Margined White (Pieris marginalis) (Scudder, 1861)

Diagnosis: This species is similar to the Mustard White (P. oleracea) and replaces it in the west. The dark scaling on the veins on the underside is a duller, more diffuse, grey green, not sharply contrasting dark green as in the Mustard White. In females the amount of dark shading on the veins above varies from a slight amount to extensive, with a dark patch near the middle of the forewing and another dark patch on the lower margin. Females from higher-elevation or wetter habitats are darker than those from lower or drier habitats. Second-generation adults (mostly in southern British Columbia) are mainly white; females have the two dark patches on the forewing. Wingspan: 35 to 47 mm.

Subspecies: The nominate subspecies occurs in Canada.

Range: The Margined White occurs from southeastern Alaska southward through British Columbia and the Rocky Mountains of southwestern Alberta (with a disjunct population in the Cypress Hills, on the Alberta/Saskatchewan border) to New Mexico, Arizona, and California.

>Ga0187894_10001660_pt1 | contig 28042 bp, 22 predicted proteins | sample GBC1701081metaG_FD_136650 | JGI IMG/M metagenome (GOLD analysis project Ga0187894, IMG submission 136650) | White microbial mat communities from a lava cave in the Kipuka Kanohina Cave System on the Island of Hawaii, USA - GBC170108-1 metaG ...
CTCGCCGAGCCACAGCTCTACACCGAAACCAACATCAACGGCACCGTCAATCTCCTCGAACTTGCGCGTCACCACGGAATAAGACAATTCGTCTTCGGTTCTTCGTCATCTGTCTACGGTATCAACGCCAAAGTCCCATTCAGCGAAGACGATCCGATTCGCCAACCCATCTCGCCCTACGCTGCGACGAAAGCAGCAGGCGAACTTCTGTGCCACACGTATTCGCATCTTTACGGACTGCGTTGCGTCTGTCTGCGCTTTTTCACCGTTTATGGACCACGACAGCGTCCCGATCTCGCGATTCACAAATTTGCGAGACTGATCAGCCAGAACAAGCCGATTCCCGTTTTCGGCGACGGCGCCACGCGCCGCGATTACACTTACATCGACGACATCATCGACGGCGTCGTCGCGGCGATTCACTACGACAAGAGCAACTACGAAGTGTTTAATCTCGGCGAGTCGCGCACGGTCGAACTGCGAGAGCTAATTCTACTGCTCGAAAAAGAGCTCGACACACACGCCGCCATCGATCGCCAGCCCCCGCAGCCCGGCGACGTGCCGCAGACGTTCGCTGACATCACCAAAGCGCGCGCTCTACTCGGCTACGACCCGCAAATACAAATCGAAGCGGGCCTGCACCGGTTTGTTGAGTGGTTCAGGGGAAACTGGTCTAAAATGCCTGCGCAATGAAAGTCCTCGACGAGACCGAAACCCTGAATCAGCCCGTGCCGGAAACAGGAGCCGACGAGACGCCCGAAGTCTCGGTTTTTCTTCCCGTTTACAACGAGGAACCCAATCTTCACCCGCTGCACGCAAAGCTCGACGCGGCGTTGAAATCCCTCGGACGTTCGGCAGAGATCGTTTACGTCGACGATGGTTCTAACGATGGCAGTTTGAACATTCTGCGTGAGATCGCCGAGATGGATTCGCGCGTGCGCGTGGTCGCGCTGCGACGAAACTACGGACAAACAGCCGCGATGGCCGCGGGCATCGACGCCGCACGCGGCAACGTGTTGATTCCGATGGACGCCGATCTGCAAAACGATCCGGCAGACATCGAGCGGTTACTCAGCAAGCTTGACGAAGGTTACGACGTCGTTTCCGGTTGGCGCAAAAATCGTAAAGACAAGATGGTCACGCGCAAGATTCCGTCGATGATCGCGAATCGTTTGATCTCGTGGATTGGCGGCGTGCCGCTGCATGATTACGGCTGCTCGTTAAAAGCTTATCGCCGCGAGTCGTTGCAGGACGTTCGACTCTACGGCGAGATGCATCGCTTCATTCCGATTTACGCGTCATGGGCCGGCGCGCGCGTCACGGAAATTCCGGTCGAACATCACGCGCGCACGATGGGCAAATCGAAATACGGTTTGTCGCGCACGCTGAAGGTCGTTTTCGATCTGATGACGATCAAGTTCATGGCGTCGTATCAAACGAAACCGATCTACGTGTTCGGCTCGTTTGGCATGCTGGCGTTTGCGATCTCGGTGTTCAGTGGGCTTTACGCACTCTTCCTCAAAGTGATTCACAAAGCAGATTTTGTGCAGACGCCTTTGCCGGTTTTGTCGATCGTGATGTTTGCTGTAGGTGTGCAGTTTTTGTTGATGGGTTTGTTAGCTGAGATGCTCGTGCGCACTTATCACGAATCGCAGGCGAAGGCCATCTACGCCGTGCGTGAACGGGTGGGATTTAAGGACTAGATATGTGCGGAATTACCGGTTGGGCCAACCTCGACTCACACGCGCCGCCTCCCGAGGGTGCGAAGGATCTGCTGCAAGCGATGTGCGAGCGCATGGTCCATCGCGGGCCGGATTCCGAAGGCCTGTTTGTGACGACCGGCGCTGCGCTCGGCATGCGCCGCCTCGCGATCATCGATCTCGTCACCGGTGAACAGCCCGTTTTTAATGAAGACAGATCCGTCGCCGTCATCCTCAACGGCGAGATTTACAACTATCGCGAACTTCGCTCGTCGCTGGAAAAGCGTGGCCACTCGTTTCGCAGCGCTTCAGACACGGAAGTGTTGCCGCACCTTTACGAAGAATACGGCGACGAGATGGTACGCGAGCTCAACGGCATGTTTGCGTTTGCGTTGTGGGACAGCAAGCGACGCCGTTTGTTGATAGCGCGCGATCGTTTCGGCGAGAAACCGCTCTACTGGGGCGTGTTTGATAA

Specimen collection data

Similar Species: Resembles closely the Mustard White (see also Diagnosis above). [compare images]

Early Stages: The larva is similar to that of the Mustard White and also feeds on Brassicaceae.

Abundance: Pieris marginalis is fairly common in most of its range in Canada.

Flight Season: In Alberta and most of British Columbia there is one generation per year between mid-May and early August. In southern British Columbia adults appear in early April, with a second generation in July and August.

Habits: This butterfly occurs in a range of habitats from dry, open pine forests to wet coniferous forests on the west coast.

Remarks: Pieris marginalis occurs with Mustard White (P. oleracea) in the Rocky Mountain foothills of Alberta and in northeastern British Columbia and with Arctic White (P. angelika) in northwestern British Columbia.

© 2002. This material is reproduced with permission from The Butterflies of Canada by Ross A. Layberry, Peter W. Hall, and J. Donald Lafontaine. University of Toronto Press; 1998. Specimen photos courtesy of John T. Fowler.